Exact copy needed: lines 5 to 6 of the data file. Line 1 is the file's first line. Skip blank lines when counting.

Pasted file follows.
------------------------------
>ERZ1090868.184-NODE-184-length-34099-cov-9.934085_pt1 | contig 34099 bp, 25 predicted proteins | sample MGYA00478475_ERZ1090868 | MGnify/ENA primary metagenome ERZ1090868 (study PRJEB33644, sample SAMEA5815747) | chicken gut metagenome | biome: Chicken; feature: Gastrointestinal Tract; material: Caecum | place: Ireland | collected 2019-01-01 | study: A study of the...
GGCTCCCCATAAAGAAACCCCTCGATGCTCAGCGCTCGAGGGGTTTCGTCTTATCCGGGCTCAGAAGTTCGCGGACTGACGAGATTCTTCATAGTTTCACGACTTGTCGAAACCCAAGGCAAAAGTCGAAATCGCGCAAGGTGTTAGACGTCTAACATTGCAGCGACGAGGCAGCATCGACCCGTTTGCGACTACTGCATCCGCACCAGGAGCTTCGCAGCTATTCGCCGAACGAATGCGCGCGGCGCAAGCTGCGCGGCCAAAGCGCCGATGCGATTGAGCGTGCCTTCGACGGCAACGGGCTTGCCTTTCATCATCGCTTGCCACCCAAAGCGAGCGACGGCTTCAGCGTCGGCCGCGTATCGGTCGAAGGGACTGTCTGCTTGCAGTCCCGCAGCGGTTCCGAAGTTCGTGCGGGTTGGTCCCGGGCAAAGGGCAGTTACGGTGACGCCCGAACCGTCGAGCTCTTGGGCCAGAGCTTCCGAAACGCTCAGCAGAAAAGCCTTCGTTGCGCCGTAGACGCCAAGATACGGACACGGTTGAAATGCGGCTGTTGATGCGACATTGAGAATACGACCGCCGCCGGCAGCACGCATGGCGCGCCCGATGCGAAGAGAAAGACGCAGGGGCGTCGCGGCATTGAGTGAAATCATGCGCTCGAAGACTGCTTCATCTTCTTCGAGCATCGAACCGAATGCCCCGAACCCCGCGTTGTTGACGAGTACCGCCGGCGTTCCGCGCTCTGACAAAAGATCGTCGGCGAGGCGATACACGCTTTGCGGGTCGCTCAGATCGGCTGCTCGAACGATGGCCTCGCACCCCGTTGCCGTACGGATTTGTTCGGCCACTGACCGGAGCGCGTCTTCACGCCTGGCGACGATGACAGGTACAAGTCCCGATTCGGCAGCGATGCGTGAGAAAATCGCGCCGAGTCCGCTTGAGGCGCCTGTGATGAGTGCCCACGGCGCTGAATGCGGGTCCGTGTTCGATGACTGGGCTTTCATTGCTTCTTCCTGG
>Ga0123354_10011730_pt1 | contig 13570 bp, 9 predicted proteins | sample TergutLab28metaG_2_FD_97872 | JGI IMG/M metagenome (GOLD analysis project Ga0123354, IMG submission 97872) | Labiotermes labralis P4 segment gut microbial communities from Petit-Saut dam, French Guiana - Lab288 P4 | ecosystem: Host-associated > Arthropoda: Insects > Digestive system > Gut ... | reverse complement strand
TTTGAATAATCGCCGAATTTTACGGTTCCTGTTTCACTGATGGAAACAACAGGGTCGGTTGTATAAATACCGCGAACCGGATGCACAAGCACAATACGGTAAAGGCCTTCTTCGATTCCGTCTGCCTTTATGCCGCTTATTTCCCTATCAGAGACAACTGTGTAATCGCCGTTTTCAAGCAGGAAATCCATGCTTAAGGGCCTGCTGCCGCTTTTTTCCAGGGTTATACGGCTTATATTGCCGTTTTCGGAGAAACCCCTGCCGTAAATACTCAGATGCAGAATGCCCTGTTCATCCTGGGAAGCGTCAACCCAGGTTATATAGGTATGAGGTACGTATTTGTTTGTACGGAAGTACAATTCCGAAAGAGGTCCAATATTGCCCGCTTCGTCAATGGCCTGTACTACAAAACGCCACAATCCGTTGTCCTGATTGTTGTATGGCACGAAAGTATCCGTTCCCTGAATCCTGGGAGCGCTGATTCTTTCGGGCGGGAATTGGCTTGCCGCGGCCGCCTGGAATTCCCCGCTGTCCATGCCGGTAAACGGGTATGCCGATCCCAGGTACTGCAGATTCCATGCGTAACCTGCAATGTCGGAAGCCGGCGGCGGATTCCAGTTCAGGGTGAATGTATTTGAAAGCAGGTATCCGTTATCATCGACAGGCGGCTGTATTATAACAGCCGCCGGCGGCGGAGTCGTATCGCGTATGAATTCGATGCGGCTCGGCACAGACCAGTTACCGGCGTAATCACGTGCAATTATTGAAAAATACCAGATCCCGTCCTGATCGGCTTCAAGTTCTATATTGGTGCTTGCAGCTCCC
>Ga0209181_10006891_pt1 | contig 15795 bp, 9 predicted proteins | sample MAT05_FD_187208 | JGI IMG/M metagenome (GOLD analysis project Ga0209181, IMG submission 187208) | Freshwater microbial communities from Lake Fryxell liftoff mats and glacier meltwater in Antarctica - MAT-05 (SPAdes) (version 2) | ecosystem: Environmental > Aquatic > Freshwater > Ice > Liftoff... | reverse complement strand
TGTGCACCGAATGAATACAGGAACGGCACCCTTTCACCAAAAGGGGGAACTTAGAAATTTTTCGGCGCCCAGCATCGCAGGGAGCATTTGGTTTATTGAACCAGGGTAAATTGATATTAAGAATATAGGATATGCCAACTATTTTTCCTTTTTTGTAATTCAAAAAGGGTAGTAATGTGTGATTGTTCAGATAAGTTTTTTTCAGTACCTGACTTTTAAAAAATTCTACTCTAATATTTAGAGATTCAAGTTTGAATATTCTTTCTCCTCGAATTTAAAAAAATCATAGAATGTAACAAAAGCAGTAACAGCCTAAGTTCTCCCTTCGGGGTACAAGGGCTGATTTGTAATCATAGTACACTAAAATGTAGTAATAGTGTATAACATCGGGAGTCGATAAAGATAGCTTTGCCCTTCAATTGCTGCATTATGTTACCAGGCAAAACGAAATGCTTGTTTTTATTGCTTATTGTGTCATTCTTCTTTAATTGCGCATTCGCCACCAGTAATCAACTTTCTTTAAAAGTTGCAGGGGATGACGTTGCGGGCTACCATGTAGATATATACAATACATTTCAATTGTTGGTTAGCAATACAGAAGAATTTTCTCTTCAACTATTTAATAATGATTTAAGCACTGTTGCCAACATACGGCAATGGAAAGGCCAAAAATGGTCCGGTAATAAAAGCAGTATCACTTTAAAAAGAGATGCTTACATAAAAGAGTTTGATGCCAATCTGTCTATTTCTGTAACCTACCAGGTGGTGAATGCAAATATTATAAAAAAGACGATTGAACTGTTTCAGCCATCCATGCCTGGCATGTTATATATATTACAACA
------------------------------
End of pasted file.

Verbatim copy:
>Ga0209181_10006891_pt1 | contig 15795 bp, 9 predicted proteins | sample MAT05_FD_187208 | JGI IMG/M metagenome (GOLD analysis project Ga0209181, IMG submission 187208) | Freshwater microbial communities from Lake Fryxell liftoff mats and glacier meltwater in Antarctica - MAT-05 (SPAdes) (version 2) | ecosystem: Environmental > Aquatic > Freshwater > Ice > Liftoff... | reverse complement strand
TGTGCACCGAATGAATACAGGAACGGCACCCTTTCACCAAAAGGGGGAACTTAGAAATTTTTCGGCGCCCAGCATCGCAGGGAGCATTTGGTTTATTGAACCAGGGTAAATTGATATTAAGAATATAGGATATGCCAACTATTTTTCCTTTTTTGTAATTCAAAAAGGGTAGTAATGTGTGATTGTTCAGATAAGTTTTTTTCAGTACCTGACTTTTAAAAAATTCTACTCTAATATTTAGAGATTCAAGTTTGAATATTCTTTCTCCTCGAATTTAAAAAAATCATAGAATGTAACAAAAGCAGTAACAGCCTAAGTTCTCCCTTCGGGGTACAAGGGCTGATTTGTAATCATAGTACACTAAAATGTAGTAATAGTGTATAACATCGGGAGTCGATAAAGATAGCTTTGCCCTTCAATTGCTGCATTATGTTACCAGGCAAAACGAAATGCTTGTTTTTATTGCTTATTGTGTCATTCTTCTTTAATTGCGCATTCGCCACCAGTAATCAACTTTCTTTAAAAGTTGCAGGGGATGACGTTGCGGGCTACCATGTAGATATATACAATACATTTCAATTGTTGGTTAGCAATACAGAAGAATTTTCTCTTCAACTATTTAATAATGATTTAAGCACTGTTGCCAACATACGGCAATGGAAAGGCCAAAAATGGTCCGGTAATAAAAGCAGTATCACTTTAAAAAGAGATGCTTACATAAAAGAGTTTGATGCCAATCTGTCTATTTCTGTAACCTACCAGGTGGTGAATGCAAATATTATAAAAAAGACGATTGAACTGTTTCAGCCATCCATGCCTGGCATGTTATATATATTACAACA